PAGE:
municipal streets, police traffic control, fire and rescue costs. So right there,
weíre looking for funds. New Jersey has the third-lowest gasoline tax.
ASSEMBLYMAN DORIA: Thatís not correct. Money does go
through the Transportation Trust Fund, which is funded through the gas tax, to
local roads, to a number of the projects that you just mentioned. So the
information you have there is incorrect. Because in New Jersey, the gas tax is
dedicated to the funding of the Transportation Trust Fund, which does a lot of
what youíre talking about. So that Federal information is not correct.
MR. WRIGHT: Except most of the local -- the county and
municipal roads are still paid, primarily, through the real estate tax. Thatís a
major section of them. Itís a major section.
ASSEMBLYMAN DORIA: Itís a major section, but there is
funding. Thereís local aid, and most municipalities in the State receive money
on a yearly basis through the Transportation Trust Fund, which provides money
for paving. So paving is provided locally through the Transportation Trust
Fund, which is funded through the gas tax. So, now, again, itís a mixed bag
MR. WRIGHT: Itís a mixed bag.
ASSEMBLYMAN DORIA: Itís not-- But you said it wasnít, and
I just wanted to clarify that.
MR. WRIGHT: Okay. But the point being that, the transportation
of 100 percent of the people is not covered. Itís only covered, roughly, 75
percent of the people who drive to places like -- any point not auto-served.
Now, continuing on that, Iíve looked at Assemblywoman Heckís
plan to extend the Bergen-Pascack Line out into the area. Itís a great plan. Itís
a great first step. Itís what should be done. The next step should be to continue
on to the Pascack Valley Line and extend it up into New York state, where the
Pascack goes. Excellent first steps. Whatís needed in the Meadowlands area is
a light rail distributor loop, which can easily be accommodated by extending the
Hudson-Bergen Light Rail through the arches, through the Secaucus Transfer,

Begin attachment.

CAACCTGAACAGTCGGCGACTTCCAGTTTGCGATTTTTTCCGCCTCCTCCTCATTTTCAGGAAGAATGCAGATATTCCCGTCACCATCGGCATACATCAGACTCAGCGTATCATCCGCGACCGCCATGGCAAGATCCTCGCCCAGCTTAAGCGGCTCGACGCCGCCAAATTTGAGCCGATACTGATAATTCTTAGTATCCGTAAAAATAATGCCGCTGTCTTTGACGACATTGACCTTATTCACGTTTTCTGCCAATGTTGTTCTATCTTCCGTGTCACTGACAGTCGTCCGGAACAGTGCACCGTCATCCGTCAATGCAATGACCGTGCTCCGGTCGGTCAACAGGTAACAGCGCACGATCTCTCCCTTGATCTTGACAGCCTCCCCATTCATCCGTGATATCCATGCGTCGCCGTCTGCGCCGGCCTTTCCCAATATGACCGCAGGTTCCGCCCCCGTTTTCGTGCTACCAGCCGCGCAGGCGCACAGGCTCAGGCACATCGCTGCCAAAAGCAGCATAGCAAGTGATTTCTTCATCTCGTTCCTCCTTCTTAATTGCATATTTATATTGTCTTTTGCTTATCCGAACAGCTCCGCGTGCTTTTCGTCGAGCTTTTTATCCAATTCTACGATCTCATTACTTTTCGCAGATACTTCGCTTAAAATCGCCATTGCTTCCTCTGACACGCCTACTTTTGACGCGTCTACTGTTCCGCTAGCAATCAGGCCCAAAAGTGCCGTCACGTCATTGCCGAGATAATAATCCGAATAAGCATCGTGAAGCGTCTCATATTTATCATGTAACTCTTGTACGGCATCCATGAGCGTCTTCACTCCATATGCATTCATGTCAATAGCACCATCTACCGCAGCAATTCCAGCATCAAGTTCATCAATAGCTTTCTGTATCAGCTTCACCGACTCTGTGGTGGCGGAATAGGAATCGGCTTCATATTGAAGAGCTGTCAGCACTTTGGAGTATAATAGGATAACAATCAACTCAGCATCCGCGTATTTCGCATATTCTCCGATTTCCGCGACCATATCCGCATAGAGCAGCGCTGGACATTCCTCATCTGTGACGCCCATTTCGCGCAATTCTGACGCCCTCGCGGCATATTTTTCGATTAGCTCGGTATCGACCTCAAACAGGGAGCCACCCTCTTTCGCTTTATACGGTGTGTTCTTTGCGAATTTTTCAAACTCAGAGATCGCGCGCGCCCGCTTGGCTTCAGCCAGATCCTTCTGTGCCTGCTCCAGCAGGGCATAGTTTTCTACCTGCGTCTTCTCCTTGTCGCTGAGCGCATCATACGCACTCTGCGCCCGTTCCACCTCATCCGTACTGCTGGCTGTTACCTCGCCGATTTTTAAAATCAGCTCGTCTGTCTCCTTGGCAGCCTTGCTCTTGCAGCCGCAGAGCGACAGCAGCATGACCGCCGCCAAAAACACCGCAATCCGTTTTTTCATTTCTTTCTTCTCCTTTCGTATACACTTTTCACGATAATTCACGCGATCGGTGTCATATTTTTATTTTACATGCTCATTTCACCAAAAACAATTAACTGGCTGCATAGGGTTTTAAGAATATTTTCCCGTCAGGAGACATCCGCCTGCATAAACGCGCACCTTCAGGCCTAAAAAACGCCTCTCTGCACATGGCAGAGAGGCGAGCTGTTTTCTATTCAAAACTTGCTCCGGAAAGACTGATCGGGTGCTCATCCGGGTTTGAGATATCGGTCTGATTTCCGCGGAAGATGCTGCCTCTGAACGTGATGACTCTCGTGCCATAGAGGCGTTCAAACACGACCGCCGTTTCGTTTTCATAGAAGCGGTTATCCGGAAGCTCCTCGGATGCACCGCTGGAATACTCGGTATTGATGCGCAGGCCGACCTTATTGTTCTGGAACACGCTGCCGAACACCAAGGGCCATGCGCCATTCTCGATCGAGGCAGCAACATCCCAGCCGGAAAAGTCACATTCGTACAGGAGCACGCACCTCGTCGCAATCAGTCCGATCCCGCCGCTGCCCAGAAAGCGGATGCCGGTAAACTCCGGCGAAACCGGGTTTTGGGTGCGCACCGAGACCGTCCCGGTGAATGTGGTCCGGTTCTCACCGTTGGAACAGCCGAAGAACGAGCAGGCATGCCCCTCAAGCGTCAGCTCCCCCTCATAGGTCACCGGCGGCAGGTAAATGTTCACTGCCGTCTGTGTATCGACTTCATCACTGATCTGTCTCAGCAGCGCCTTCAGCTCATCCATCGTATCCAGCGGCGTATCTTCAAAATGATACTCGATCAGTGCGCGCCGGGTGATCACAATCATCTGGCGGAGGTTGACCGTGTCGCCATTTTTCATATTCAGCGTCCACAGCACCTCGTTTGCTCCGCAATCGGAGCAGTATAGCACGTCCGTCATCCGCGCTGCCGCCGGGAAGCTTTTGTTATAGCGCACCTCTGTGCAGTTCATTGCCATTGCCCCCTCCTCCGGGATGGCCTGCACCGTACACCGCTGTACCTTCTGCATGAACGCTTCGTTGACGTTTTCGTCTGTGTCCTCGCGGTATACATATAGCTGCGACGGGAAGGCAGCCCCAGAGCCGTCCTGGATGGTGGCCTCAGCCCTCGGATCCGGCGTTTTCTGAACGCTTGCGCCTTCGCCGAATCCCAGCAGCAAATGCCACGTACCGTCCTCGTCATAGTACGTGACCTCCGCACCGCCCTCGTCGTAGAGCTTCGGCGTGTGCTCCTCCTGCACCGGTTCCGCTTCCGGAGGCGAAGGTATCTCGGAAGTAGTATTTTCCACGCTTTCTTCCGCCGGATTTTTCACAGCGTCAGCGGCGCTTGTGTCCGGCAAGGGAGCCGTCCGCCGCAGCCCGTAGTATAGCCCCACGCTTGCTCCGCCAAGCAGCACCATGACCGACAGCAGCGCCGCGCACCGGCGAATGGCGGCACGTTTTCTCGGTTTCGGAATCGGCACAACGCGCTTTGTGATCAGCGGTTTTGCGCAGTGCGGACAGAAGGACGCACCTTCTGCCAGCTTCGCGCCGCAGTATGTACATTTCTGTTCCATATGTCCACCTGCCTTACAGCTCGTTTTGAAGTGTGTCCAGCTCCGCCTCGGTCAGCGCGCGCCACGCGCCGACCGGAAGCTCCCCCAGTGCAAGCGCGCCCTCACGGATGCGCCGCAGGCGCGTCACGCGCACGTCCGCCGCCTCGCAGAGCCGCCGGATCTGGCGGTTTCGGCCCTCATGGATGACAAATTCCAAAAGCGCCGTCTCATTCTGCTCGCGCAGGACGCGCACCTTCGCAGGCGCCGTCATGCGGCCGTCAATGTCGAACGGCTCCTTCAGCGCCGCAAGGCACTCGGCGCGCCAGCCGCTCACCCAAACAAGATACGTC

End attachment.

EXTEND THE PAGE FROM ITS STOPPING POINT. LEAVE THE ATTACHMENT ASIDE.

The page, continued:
out into the southeastern corner of the (indiscernible) also, extending westward
through the industrial park in Lyndhurst, passed the projected golf and
residential development, over the bridge into Newark, either of the two bridges,
to extend that.
All of these have merit. All of these need to be built relatively
quickly to ensure that the operation goes in as the development goes in, and
there isnít pressure to widen roads and use up main street. So I would like to
support, very much, Assemblywoman Heckís plan to extend the Bergen-Pascack
end and continue on north, and to make sure that we devise a fair means of
supporting rail transit as we do the road transit.
ASSEMBLYMAN DORIA: Thank you very much.
Next, Jim Kirkos, Chairman (sic) of the Meadowlands Regional
Chamber of Commerce.
J A M E S K I R K O S: Good morning. I am Jim Kirkos, President of the
Meadowlands Regional Chamber of Commerce, an organization that has been
pleased to work with many of you here today. Our interest in transportationand
transit-related issues has been well-documented over the years.
When Rich Fritsky stepped down as president of the Chamber last
year, one of the more difficult aspects of our transition was finding space for all
the transportation and transit studies and documents that he had accumulated
over the years. Fortunately, he continues to work with us on these issues, and
we maintain the institutional memory of that work.
As for today, I will be very brief and straightforward. Chairman
Doria, Assemblyman Sarlo, members of the Light Rail Committee, you should,
of course, be thanked for taking the lead on calling the public attention to this
issue. The County of Bergen, the Sports and Exposition Authority, the New
Jersey Meadowlands Commission, New Jersey Transit, and DOT should also be
congratulated for working together to do the planning to find the answers and
to make something real happen. In the past, this was not always the case. In
recent years, as you all well know, many plans as to how best to bring rail into
the sports complex have been forwarded and many ideas about connectors and
stations throughout the region have been put on the table. And while all of
them have some merit, not all of them work.
We, too, have submitted many recommendations over the years,
and weíll be prepared to do so again, believing as we do that light rail can be